'Not at all. I like Ned too--or, as you say, love him--that's the word among such near relations. I'm very fond of Ned. He's an amazingly good fellow, and a handsome fellow--foolish and weak as yet; that's all. But the thing is, Haredale--for I'll be very frank, as I told you I would at first--independently of any dislike that you and I might have to being related to each other, and independently of the religious differences between us--and damn it, that's important--I couldn't afford a match of this description. Ned and I couldn't do it. It's impossible.'

'Curb your tongue, in God's name, if this conversation is to last,' retorted Mr Haredale fiercely. 'I have said I love my niece. Do you think that, loving her, I would have her fling her heart away on any man who had your blood in his veins?'

'You see,' said the other, not at all disturbed, 'the advantage of being so frank and open. Just what I was about to add, upon my honour! I am amazingly attached to Ned--quite doat upon him, indeed--and even if we could afford to throw ourselves away, that very objection would be quite insuperable.--I wish you'd take some wine?'

'Mark me,' said Mr Haredale, striding to the table, and laying his hand upon it heavily. 'If any man believes--presumes to think-- that I, in word or deed, or in the wildest dream, ever entertained remotely the idea of Emma Haredale's favouring the suit of any one who was akin to you--in any way--I care not what--he lies. He lies, and does me grievous wrong, in the mere thought.'

'Haredale,' returned the other, rocking himself to and fro as in assent, and nodding at the fire, 'it's extremely manly, and really very generous in you, to meet me in this unreserved and handsome way. Upon my word, those are exactly my sentiments, only expressed with much more force and power than I could use--you know my sluggish nature, and will forgive me, I am sure.'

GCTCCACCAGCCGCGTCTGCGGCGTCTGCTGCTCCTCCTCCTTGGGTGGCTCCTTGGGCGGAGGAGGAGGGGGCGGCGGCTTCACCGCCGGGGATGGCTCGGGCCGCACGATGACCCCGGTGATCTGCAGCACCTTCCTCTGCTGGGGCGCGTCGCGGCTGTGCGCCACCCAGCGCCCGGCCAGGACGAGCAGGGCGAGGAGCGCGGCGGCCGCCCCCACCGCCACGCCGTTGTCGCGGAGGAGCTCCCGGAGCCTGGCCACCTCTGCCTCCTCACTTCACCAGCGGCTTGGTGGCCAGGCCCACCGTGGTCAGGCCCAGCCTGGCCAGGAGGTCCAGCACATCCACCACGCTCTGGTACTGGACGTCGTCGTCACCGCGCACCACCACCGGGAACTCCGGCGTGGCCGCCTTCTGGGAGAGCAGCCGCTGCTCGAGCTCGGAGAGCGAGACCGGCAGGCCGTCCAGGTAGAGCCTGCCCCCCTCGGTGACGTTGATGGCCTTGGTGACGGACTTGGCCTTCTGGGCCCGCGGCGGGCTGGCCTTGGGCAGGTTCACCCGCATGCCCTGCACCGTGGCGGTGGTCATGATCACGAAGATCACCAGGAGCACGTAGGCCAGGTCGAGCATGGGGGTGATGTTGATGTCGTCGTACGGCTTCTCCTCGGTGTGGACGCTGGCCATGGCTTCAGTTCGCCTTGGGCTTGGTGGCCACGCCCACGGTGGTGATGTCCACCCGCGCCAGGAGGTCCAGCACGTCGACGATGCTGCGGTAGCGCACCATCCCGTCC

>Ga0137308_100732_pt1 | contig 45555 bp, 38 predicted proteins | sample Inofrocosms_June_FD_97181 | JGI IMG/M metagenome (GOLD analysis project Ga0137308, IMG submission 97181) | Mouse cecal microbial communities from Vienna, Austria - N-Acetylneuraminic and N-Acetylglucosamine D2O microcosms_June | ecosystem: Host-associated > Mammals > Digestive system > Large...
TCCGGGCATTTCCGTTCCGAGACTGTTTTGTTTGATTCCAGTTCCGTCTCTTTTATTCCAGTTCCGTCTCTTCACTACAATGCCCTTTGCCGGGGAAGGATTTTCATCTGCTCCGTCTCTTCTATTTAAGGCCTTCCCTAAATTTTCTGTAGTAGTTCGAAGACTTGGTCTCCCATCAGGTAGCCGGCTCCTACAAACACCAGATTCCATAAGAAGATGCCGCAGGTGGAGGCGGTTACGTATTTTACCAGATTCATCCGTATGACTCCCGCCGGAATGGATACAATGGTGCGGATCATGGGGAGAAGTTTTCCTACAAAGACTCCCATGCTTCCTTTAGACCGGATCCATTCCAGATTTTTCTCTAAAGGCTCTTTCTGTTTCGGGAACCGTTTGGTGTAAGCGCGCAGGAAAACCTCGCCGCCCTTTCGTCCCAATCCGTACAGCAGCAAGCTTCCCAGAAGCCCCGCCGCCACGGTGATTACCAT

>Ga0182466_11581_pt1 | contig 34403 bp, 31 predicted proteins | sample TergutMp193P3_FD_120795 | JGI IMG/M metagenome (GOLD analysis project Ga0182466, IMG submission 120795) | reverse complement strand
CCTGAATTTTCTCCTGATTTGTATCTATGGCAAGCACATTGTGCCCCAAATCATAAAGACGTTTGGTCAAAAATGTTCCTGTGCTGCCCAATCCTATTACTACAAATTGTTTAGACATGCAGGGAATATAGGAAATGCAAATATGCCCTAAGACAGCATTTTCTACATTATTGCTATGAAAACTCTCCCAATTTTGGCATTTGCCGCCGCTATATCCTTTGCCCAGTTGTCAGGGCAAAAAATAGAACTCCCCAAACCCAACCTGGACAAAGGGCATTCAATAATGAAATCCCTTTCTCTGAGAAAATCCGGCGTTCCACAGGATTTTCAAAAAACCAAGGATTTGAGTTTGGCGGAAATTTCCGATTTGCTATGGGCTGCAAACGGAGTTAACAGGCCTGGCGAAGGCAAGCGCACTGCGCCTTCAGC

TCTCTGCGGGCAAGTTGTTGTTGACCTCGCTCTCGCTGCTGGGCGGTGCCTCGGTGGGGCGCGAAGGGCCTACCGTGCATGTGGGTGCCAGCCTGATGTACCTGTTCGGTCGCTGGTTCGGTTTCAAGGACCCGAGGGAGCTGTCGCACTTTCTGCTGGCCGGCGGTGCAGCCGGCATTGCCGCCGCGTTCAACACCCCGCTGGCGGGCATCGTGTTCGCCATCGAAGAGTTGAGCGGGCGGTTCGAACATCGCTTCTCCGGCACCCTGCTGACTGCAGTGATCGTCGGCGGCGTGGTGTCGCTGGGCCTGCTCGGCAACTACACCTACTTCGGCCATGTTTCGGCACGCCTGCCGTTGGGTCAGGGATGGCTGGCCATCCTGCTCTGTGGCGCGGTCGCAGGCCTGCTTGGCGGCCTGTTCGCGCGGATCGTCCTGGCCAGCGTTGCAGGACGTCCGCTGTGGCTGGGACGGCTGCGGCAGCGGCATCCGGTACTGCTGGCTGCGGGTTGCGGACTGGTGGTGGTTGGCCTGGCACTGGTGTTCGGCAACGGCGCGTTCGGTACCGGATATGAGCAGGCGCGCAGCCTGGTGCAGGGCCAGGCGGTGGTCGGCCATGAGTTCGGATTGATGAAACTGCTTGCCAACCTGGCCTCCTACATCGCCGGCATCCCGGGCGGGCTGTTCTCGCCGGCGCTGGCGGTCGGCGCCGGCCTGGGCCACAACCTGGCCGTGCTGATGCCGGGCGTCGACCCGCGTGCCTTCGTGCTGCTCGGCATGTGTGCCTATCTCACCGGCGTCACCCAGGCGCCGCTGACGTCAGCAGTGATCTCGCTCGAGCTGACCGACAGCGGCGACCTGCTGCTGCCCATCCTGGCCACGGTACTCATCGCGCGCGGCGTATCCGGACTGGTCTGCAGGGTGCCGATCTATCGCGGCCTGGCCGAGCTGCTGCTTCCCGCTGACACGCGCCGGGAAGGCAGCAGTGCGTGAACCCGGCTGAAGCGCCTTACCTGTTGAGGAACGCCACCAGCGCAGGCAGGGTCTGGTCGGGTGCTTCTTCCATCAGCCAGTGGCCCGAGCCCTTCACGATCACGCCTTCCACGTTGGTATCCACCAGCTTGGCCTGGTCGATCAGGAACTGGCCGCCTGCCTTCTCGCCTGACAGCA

'While I would restrain her from all correspondence with your son, and sever their intercourse here, though it should cause her death,' said Mr Haredale, who had been pacing to and fro, 'I would do it kindly and tenderly if I can. I have a trust to discharge, which my nature is not formed to understand, and, for this reason, the bare fact of there being any love between them comes upon me to-night, almost for the first time.'

'I am more delighted than I can possibly tell you,' rejoined Mr Chester with the utmost blandness, 'to find my own impression so confirmed. You see the advantage of our having met. We understand each other. We quite agree. We have a most complete and thorough explanation, and we know what course to take.--Why don't you taste your tenant's wine? It's really very good.'

'Pray who,' said Mr Haredale, 'have aided Emma, or your son? Who are their go-betweens, and agents--do you know?'

'All the good people hereabouts--the neighbourhood in general, I think,' returned the other, with his most affable smile. 'The messenger I sent to you to-day, foremost among them all.'

'The idiot? Barnaby?'

'You are surprised? I am glad of that, for I was rather so myself. Yes. I wrung that from his mother--a very decent sort of woman-- from whom, indeed, I chiefly learnt how serious the matter had become, and so determined to ride out here to-day, and hold a parley with you on this neutral ground.--You're stouter than you used to be, Haredale, but you look extremely well.'

'Our business, I presume, is nearly at an end,' said Mr Haredale, with an expression of impatience he was at no pains to conceal. 'Trust me, Mr Chester, my niece shall change from this time. I will appeal,' he added in a lower tone, 'to her woman's heart, her dignity, her pride, her duty--'

'I shall do the same by Ned,' said Mr Chester, restoring some errant faggots to their places in the grate with the toe of his boot. 'If there is anything real in this world, it is those amazingly fine feelings and those natural obligations which must subsist between father and son. I shall put it to him on every ground of moral and religious feeling.

Charles Dickens
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